We made a dog poo-composter for the garden! We do regular ‘worm counts’ https://www.wormcount.com/ and so we are reasonably sure that their poo hasn’t too many nastys in. However, the worm count will only really look at round worms, tape worms and hook worms and these are easily dealt with once you know that they are there, however, there are also single cell protozoans parasites which produce cysts that persist in the environment similar to those of the round and tape worms but which are not treatable by wormers. Once out in the environment most of these cysts denature after a year or so rendering them harmless.See the environmentally friendly disposal of pet waste article. We only put poo from the garden into the composter, we just scoop it up on a shovel off the patio or lawn and in it goes. Anything that happens ‘off premises’ goes in the bin. If we had a bigger dog poo-composter we could bring it home and assuming it was in a totally biodegradable bag (e.g. potato starch) this too would compost.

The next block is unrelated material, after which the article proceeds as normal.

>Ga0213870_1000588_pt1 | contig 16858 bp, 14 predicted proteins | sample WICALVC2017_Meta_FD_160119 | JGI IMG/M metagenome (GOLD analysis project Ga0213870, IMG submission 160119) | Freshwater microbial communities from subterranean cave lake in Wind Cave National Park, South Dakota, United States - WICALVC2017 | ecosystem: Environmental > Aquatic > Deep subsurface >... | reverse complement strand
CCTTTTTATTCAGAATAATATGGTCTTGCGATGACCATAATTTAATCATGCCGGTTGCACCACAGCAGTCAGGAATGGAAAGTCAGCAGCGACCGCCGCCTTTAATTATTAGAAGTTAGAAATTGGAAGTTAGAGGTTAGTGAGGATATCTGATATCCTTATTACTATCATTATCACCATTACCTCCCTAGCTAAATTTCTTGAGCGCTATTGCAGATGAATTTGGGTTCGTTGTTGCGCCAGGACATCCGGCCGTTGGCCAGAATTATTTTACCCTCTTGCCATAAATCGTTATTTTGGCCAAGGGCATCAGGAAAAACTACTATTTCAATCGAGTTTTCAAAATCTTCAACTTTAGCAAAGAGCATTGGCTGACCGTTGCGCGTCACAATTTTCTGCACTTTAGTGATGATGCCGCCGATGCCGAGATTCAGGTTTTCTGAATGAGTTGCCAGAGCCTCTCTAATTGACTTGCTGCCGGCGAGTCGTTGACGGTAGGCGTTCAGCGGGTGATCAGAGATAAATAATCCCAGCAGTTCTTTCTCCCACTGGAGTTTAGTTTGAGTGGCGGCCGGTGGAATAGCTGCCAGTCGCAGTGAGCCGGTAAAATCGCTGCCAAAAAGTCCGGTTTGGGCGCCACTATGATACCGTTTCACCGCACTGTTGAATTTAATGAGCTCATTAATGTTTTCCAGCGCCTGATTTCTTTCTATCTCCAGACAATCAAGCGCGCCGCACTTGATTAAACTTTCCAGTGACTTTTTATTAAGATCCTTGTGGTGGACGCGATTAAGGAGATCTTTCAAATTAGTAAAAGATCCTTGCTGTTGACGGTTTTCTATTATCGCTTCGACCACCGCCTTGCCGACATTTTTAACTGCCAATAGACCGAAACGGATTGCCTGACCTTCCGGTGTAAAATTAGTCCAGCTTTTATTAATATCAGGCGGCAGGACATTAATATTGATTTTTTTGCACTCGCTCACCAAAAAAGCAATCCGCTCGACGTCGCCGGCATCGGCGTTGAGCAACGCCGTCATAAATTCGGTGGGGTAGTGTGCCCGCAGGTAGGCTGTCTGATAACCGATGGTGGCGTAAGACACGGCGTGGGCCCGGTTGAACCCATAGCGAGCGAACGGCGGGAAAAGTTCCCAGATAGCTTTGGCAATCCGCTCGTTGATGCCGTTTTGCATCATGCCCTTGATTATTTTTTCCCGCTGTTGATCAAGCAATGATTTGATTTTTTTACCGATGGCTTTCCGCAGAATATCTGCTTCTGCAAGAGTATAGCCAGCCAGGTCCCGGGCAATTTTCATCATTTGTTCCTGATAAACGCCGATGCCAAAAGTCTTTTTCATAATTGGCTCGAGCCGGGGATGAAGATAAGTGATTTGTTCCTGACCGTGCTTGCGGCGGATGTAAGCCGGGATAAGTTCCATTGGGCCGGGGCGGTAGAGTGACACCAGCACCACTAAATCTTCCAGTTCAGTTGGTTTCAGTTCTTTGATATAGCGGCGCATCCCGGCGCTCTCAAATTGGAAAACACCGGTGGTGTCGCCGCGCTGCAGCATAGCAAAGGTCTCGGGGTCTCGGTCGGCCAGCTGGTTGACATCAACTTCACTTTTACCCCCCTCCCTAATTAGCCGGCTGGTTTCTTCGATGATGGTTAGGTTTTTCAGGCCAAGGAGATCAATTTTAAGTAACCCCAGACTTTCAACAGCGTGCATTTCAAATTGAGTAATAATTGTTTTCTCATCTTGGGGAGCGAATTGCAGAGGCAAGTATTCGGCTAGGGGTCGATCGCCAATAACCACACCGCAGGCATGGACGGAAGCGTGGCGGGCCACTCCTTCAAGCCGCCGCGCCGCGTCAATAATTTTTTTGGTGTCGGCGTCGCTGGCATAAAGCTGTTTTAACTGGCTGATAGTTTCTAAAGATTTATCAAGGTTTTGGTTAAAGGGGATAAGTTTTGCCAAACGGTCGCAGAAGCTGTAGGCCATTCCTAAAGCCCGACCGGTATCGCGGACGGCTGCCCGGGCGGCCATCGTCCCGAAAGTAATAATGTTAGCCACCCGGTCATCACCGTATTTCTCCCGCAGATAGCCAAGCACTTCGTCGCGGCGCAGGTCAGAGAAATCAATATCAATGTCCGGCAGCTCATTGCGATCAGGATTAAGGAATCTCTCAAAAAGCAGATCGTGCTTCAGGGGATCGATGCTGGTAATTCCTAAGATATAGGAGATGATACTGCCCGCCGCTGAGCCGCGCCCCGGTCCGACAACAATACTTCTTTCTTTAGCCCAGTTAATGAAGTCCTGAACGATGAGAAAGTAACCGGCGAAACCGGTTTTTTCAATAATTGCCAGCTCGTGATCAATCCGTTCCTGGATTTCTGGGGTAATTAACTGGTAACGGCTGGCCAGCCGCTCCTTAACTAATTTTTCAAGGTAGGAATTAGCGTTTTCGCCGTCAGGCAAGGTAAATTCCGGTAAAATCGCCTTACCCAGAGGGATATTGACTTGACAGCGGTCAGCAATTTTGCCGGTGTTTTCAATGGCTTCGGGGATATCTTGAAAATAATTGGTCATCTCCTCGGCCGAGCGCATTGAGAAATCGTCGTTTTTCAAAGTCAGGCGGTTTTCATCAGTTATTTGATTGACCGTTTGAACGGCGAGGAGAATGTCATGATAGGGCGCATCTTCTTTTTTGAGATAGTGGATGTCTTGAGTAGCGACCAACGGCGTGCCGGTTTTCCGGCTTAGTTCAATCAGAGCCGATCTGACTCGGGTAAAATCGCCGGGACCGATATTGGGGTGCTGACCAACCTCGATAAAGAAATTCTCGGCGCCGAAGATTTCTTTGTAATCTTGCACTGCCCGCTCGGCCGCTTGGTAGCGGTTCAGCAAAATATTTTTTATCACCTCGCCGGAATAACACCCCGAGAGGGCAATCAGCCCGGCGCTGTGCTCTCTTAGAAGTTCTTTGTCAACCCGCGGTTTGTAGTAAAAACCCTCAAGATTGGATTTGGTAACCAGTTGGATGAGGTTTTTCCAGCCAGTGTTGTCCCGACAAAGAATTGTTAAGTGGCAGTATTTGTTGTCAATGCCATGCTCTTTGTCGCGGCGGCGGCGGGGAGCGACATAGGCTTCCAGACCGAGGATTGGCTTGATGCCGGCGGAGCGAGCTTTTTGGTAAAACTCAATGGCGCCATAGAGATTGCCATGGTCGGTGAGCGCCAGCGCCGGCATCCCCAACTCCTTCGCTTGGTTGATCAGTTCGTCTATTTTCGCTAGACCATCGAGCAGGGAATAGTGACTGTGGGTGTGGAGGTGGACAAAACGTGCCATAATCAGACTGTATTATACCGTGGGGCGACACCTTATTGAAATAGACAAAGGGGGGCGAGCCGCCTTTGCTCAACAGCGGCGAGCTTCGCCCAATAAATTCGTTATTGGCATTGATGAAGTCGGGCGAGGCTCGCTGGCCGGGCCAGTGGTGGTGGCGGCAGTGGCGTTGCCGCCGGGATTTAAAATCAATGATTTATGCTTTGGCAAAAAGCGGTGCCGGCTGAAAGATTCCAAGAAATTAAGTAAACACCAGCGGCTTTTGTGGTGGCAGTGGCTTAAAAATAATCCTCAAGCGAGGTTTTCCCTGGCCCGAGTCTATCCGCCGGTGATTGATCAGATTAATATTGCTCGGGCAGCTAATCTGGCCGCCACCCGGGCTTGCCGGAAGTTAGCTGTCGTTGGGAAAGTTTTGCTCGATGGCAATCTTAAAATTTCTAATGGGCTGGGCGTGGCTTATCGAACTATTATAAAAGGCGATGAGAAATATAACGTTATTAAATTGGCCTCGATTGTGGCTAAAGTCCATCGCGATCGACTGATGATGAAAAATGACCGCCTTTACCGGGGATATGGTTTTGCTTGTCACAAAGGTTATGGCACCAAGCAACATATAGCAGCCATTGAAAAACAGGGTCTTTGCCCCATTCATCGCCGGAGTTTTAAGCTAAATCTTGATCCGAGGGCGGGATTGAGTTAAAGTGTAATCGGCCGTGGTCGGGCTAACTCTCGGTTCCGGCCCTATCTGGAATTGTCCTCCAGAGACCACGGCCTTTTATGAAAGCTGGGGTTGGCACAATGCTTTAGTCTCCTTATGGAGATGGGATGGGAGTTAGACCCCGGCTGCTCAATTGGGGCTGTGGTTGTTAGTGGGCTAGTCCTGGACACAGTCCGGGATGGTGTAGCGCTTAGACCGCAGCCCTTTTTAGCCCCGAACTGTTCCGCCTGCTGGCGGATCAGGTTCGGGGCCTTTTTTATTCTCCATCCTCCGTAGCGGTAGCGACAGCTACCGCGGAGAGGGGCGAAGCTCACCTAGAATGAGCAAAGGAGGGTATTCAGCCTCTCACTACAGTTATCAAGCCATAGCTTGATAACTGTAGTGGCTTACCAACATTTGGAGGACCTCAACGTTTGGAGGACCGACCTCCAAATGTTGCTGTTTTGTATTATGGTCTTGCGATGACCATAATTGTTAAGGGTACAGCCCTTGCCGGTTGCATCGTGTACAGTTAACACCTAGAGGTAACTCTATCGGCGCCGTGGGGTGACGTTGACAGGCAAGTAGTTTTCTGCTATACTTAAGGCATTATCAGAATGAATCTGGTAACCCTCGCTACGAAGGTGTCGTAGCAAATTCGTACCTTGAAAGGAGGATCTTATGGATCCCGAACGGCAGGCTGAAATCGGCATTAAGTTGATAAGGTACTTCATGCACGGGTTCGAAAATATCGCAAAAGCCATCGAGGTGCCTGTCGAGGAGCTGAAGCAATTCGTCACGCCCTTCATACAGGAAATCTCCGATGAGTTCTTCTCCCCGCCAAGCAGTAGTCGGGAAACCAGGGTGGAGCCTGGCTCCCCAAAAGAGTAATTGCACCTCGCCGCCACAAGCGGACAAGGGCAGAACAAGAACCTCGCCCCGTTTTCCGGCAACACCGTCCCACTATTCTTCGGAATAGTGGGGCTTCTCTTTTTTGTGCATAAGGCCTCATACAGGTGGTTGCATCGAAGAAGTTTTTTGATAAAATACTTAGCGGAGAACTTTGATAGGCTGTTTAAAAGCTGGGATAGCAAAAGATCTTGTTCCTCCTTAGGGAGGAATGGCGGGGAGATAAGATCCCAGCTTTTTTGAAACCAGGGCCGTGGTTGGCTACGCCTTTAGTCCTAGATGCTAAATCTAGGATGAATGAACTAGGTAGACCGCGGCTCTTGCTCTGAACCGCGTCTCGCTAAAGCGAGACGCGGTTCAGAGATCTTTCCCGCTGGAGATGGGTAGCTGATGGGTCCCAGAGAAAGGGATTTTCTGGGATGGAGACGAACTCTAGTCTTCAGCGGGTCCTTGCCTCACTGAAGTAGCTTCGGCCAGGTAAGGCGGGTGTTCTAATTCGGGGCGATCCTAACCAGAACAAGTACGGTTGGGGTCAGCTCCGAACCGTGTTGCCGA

We already had a strong plastic bin with a lid about 50sx37x57cms. We drilled holes about 1cm in diameter in the base and half way up the sides
and then buried it almost up to the top in the garden and then we were up and running.
In addition to the poo, we add a scoop of sawdust every now and again.
When we first had Frankie, she had a succession of worms, we used chemical wormer – I’m sorry to say. After worm treatment we put her poo in the municipal bin for two weeks before adding it to the dog poo-composter otherwise the wormers would have killed the micro organisms in the compost and it would have stopped working. We have an incinerator in Shrewsbury so the contaminated poo would have been incinerated.
The dog-poo-composter has now been up and running for about a year and it’s not yet full despite the best efforts of our two dogs. It’s really easy! We have another of the same sort of plastic bins (dunelm!) and I’m tempted to turn this into anther composter. Then when the first is full we can leave it to ‘fallow’ for a year so that any encysted pathogens are rendered harmless and we would be able to safely empty the contents on the garden. I wouldn’t take it to the allotment and put it on food plants but for the back garden I’m sure dog poo compost will be grand. If we had two bins we would have the capacity to bring any ‘off premesis’ poo back home and then it would be totally out of the waste stream and safe. Two small bins would be easier to accommodate in our relatively small garden too…